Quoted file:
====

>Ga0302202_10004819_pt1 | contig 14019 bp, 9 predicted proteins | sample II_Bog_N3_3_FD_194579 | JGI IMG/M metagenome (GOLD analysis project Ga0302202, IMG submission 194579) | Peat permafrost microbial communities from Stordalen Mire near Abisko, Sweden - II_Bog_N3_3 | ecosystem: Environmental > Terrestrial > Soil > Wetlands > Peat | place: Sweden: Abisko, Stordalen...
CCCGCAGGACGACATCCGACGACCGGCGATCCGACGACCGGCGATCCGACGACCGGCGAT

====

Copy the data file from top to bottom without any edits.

>Ga0302202_10004819_pt1 | contig 14019 bp, 9 predicted proteins | sample II_Bog_N3_3_FD_194579 | JGI IMG/M metagenome (GOLD analysis project Ga0302202, IMG submission 194579) | Peat permafrost microbial communities from Stordalen Mire near Abisko, Sweden - II_Bog_N3_3 | ecosystem: Environmental > Terrestrial > Soil > Wetlands > Peat | place: Sweden: Abisko, Stordalen...
CCCGCAGGACGACATCCGACGACCGGCGATCCGACGACCGGCGATCCGACGACCGGCGAT